Overnight Ocean cruises

Want to set sail on an enormous, floating hotel featuring pools, waterslides, restaurants galore, and nightly gala performances? Then ocean cruising is for you. Cruise liners tend to be big and can carry thousands of passengers. They often provide children’s programs and activities, 24-hour dining, shopping, late-night entertainment, and days spent traveling through endless seascapes. A type of cruise ship built to more exacting standards than more conventional vessels, with substantially more solid designs and more resistant structures to withstand the especially harsh conditions of ocean voyages in long and world cruises. On the downside, liners can be crowded, with queues for embarking and debarking at ports. While ocean cruises may offer cheaper base fares, they also tend to charge for extras, such as the cost of visiting ports.

River cruises

River cruising generally involves smaller ships with fewer passengers and amenities than ocean liners. You’re unlikely to get extensive entertainment options or access to swimming pools and will probably have set meal times. There are smaller crowds and queues than on ocean liners, less likelihood of sea-sickness, and river cruises tend to be truly all-inclusive.
River cruises mostly travel at night, reaching a new place every day, meaning more time to visit different destinations. The scenery on a river cruise changes more regularly, and ports of call tend to be the main attraction rather than the ship itself, as it is on an ocean liner.
You can take a river cruise along the Danube and the Rhine in Europe among others. Always smaller than seagoing cruise ships, and with a capacity for no more than a few hundred passengers, these vessels are specially designed to navigate rivers and inland waterways, offering from exciting experiences on-board ultra-high-tech units, to nostalgic trips on paddleboats ships in rivers such as Amazon, Nile, Rhine, Seine, Volga, Mississippi, Yangtze, and many more in all the world.

Luxury cruises

Motor or sail-powered cruise ships equipped with the most sophisticated and technologically advanced nautical systems, high standard features, and luxurious comforts to meet the special demands of an exclusive clientele looking for longer itineraries and more exotic destinations around the world.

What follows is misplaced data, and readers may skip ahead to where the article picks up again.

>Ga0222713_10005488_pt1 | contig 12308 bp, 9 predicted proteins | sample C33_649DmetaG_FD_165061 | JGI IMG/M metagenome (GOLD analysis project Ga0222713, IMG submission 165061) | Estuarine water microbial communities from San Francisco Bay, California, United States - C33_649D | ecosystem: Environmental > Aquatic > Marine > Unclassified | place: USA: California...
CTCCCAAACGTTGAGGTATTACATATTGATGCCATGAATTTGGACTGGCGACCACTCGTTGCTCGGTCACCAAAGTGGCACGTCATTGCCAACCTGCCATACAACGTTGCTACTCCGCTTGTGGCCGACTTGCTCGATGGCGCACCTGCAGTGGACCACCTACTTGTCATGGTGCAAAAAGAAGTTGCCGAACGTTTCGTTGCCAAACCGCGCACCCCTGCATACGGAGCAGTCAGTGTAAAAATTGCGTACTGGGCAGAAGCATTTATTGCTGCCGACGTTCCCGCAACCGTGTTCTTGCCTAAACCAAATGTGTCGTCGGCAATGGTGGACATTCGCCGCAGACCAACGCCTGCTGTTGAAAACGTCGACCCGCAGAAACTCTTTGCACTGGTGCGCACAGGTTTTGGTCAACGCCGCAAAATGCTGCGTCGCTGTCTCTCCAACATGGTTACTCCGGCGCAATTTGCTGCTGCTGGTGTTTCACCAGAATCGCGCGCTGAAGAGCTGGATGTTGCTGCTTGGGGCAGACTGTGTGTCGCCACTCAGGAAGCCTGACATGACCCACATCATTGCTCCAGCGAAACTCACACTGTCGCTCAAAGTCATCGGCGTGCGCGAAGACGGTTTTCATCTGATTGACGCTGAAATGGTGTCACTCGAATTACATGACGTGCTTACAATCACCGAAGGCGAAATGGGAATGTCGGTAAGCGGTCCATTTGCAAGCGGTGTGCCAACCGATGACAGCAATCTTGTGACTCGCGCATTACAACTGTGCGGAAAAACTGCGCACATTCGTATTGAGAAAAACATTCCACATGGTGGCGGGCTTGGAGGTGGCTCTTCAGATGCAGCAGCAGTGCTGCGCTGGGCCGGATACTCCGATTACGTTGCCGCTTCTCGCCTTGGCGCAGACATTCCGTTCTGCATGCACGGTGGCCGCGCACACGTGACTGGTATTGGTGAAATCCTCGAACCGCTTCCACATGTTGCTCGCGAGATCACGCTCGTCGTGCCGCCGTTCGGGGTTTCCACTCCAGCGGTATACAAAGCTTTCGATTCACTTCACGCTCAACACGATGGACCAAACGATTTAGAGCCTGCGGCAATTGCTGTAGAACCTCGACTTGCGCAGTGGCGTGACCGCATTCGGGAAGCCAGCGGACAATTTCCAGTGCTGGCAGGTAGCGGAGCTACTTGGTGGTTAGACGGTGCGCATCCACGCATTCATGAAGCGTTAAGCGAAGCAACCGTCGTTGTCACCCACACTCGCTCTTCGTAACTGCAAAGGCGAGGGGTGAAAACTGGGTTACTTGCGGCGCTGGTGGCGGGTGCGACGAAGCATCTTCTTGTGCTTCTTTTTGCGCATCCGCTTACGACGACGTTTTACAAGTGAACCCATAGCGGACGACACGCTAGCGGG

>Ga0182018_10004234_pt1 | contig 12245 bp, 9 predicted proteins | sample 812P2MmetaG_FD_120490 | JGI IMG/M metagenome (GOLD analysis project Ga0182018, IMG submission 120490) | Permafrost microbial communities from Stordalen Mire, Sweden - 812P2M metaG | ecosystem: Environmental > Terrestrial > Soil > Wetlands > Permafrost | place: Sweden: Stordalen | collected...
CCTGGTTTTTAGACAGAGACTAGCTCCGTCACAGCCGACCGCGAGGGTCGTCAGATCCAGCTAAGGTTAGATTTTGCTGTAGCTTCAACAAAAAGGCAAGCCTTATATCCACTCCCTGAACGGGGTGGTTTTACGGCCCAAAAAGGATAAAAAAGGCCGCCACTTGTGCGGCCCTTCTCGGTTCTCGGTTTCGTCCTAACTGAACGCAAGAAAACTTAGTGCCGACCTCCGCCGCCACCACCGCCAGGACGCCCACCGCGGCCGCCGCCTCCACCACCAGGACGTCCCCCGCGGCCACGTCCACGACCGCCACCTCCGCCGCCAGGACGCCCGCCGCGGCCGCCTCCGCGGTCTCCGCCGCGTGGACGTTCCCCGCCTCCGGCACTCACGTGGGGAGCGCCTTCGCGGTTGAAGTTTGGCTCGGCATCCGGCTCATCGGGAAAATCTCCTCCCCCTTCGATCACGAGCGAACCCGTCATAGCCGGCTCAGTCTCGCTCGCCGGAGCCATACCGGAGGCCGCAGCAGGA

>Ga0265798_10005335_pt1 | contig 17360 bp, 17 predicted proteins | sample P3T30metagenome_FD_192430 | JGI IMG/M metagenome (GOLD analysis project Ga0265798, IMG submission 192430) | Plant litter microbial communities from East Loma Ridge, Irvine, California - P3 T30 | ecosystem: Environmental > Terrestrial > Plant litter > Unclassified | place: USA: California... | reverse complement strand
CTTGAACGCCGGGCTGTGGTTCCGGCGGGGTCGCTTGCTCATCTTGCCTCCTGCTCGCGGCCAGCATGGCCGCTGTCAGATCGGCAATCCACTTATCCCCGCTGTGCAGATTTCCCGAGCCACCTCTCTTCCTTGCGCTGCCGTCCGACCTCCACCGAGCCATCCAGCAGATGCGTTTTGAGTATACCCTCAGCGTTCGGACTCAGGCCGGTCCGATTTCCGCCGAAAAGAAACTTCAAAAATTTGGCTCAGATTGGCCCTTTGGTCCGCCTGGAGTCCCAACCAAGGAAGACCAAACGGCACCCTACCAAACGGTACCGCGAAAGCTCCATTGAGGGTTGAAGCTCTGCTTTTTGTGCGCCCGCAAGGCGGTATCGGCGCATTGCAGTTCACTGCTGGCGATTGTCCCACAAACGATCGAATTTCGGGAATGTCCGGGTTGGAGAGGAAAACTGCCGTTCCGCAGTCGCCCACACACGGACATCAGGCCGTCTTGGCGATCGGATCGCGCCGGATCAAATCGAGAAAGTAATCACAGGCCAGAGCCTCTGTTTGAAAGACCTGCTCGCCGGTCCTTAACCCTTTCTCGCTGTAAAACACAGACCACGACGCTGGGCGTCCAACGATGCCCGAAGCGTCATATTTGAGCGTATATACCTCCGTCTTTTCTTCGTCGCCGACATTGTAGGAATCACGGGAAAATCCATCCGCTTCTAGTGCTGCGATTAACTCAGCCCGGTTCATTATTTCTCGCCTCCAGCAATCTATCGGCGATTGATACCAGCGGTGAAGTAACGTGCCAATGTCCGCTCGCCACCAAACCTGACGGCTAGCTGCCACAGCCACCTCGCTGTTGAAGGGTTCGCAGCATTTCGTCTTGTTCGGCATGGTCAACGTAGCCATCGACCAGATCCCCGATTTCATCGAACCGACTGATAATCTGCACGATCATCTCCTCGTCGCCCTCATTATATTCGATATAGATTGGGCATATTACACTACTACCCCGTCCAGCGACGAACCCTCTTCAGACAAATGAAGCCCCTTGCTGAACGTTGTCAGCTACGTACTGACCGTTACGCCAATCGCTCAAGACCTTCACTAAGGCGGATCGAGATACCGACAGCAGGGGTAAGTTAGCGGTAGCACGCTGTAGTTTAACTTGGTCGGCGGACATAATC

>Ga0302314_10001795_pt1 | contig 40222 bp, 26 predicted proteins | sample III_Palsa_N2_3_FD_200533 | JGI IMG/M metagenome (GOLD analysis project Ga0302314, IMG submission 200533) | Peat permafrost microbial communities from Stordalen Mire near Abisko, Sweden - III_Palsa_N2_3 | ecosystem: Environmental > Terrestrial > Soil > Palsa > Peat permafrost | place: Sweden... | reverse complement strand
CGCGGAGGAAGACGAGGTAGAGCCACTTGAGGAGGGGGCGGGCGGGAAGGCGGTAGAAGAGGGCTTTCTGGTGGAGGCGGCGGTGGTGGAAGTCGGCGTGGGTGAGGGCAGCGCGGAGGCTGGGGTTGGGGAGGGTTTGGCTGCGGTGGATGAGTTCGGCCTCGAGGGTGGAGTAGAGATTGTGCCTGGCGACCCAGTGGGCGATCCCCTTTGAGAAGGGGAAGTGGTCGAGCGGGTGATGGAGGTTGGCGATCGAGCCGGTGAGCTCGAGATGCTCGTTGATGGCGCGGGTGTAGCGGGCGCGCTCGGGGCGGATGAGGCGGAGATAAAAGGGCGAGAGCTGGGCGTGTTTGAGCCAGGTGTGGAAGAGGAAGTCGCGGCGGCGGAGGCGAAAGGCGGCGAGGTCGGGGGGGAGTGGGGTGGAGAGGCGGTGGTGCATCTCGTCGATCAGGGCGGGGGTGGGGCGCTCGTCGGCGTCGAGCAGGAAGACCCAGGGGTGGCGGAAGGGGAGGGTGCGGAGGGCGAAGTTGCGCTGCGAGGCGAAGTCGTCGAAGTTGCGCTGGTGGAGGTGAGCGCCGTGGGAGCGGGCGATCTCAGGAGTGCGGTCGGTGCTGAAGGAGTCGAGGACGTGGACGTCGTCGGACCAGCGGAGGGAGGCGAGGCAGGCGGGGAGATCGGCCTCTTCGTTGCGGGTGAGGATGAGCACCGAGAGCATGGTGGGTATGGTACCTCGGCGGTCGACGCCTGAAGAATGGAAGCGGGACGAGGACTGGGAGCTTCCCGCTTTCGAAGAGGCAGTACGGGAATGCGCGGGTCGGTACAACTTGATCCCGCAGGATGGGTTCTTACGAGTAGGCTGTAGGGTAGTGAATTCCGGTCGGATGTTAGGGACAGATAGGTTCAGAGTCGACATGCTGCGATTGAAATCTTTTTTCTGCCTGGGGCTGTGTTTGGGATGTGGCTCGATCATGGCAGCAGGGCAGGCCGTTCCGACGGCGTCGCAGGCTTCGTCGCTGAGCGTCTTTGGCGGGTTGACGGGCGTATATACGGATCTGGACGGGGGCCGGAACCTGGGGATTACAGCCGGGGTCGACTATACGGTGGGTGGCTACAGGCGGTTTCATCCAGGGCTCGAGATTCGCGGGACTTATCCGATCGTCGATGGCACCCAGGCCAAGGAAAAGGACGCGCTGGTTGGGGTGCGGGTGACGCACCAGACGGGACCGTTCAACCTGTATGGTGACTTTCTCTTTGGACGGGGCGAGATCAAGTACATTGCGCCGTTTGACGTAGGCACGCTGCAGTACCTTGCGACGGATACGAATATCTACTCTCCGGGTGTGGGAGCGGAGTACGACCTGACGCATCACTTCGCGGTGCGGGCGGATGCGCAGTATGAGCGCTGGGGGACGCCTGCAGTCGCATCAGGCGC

Luxury cruises offer VIP service, more refined dining, and better amenities. They tend to utilize smaller vessels and may include such options as flexible itineraries, a personal butler, larger cabins, more exotic destinations and they’re more likely to be all-inclusive.

Family cruises

Family-friendly cruises offer programs and kids’ clubs that will keep younger and older kids entertained. To find the right family-friendly cruise for you, look for one with age-appropriate activities for your kids, such as cartoon characters, pools and water slides, and kid-friendly evening entertainment. Make sure you look into which activities and services cost extra. If you have a baby, choose a ship that has an on-board crèche. Be aware that some cruises will set a minimum age of between six months and one year for babies, and others will have a minimum age for children participating in kids’ clubs.

Adventure Cruise Ship

Cruise ships are designed and equipped to provide services that include visits to remote destinations, most commonly out-of-the-way or inaccessible to larger vessels. Marketed to a very specific sector of clientele, adventure cruise ships are far smaller than mainstream vessels, usually sail-powered, and generally equipped with luxury features.
If you’re less keen on water slides and cabaret and more interested in nature-watching and remote villages, an adventure cruise may be a good choice. Adventure cruises tend to use smaller ships, which can access more remote destinations such as Antarctica, the Galapagos Islands, Arctic Norway, or the Amazon. Shore excursions are wilder – perhaps white-water rafting or mountain climbing. On-board, you may be treated to lectures from wildlife experts or historians.